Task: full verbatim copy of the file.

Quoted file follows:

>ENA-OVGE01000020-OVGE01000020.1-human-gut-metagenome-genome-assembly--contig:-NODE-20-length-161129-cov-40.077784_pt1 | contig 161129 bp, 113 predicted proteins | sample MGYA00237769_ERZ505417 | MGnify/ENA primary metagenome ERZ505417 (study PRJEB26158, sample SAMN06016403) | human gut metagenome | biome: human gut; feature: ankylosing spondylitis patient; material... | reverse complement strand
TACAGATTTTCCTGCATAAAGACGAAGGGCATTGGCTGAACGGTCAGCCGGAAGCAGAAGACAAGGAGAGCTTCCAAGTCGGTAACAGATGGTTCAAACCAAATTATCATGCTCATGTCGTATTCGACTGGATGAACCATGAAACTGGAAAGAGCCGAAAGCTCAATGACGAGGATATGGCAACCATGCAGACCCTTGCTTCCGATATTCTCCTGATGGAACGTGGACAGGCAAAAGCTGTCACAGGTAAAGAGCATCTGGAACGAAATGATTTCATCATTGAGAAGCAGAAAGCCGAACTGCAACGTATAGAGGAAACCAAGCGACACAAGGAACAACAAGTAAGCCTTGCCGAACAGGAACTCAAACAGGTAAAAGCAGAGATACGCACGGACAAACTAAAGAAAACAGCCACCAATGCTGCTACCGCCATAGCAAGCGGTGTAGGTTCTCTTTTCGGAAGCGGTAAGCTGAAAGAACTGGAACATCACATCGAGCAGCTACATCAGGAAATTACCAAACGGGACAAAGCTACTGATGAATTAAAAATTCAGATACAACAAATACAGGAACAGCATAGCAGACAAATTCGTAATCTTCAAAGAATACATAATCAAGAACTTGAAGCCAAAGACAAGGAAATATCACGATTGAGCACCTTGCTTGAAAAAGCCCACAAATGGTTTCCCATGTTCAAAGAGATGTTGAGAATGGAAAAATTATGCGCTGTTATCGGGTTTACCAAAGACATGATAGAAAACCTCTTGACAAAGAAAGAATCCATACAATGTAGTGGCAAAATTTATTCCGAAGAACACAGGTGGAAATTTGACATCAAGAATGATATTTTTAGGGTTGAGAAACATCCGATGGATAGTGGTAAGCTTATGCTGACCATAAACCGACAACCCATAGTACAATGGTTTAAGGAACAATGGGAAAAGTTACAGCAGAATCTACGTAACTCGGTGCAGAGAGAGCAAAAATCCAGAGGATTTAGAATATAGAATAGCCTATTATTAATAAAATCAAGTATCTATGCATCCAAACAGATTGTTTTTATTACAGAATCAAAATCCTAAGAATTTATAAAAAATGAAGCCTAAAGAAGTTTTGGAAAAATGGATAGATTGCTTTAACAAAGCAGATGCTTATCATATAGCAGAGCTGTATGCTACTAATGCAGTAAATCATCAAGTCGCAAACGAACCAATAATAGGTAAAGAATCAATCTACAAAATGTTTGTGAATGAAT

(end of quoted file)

>ENA-OVGE01000020-OVGE01000020.1-human-gut-metagenome-genome-assembly--contig:-NODE-20-length-161129-cov-40.077784_pt1 | contig 161129 bp, 113 predicted proteins | sample MGYA00237769_ERZ505417 | MGnify/ENA primary metagenome ERZ505417 (study PRJEB26158, sample SAMN06016403) | human gut metagenome | biome: human gut; feature: ankylosing spondylitis patient; material... | reverse complement strand
TACAGATTTTCCTGCATAAAGACGAAGGGCATTGGCTGAACGGTCAGCCGGAAGCAGAAGACAAGGAGAGCTTCCAAGTCGGTAACAGATGGTTCAAACCAAATTATCATGCTCATGTCGTATTCGACTGGATGAACCATGAAACTGGAAAGAGCCGAAAGCTCAATGACGAGGATATGGCAACCATGCAGACCCTTGCTTCCGATATTCTCCTGATGGAACGTGGACAGGCAAAAGCTGTCACAGGTAAAGAGCATCTGGAACGAAATGATTTCATCATTGAGAAGCAGAAAGCCGAACTGCAACGTATAGAGGAAACCAAGCGACACAAGGAACAACAAGTAAGCCTTGCCGAACAGGAACTCAAACAGGTAAAAGCAGAGATACGCACGGACAAACTAAAGAAAACAGCCACCAATGCTGCTACCGCCATAGCAAGCGGTGTAGGTTCTCTTTTCGGAAGCGGTAAGCTGAAAGAACTGGAACATCACATCGAGCAGCTACATCAGGAAATTACCAAACGGGACAAAGCTACTGATGAATTAAAAATTCAGATACAACAAATACAGGAACAGCATAGCAGACAAATTCGTAATCTTCAAAGAATACATAATCAAGAACTTGAAGCCAAAGACAAGGAAATATCACGATTGAGCACCTTGCTTGAAAAAGCCCACAAATGGTTTCCCATGTTCAAAGAGATGTTGAGAATGGAAAAATTATGCGCTGTTATCGGGTTTACCAAAGACATGATAGAAAACCTCTTGACAAAGAAAGAATCCATACAATGTAGTGGCAAAATTTATTCCGAAGAACACAGGTGGAAATTTGACATCAAGAATGATATTTTTAGGGTTGAGAAACATCCGATGGATAGTGGTAAGCTTATGCTGACCATAAACCGACAACCCATAGTACAATGGTTTAAGGAACAATGGGAAAAGTTACAGCAGAATCTACGTAACTCGGTGCAGAGAGAGCAAAAATCCAGAGGATTTAGAATATAGAATAGCCTATTATTAATAAAATCAAGTATCTATGCATCCAAACAGATTGTTTTTATTACAGAATCAAAATCCTAAGAATTTATAAAAAATGAAGCCTAAAGAAGTTTTGGAAAAATGGATAGATTGCTTTAACAAAGCAGATGCTTATCATATAGCAGAGCTGTATGCTACTAATGCAGTAAATCATCAAGTCGCAAACGAACCAATAATAGGTAAAGAATCAATCTACAAAATGTTTGTGAATGAAT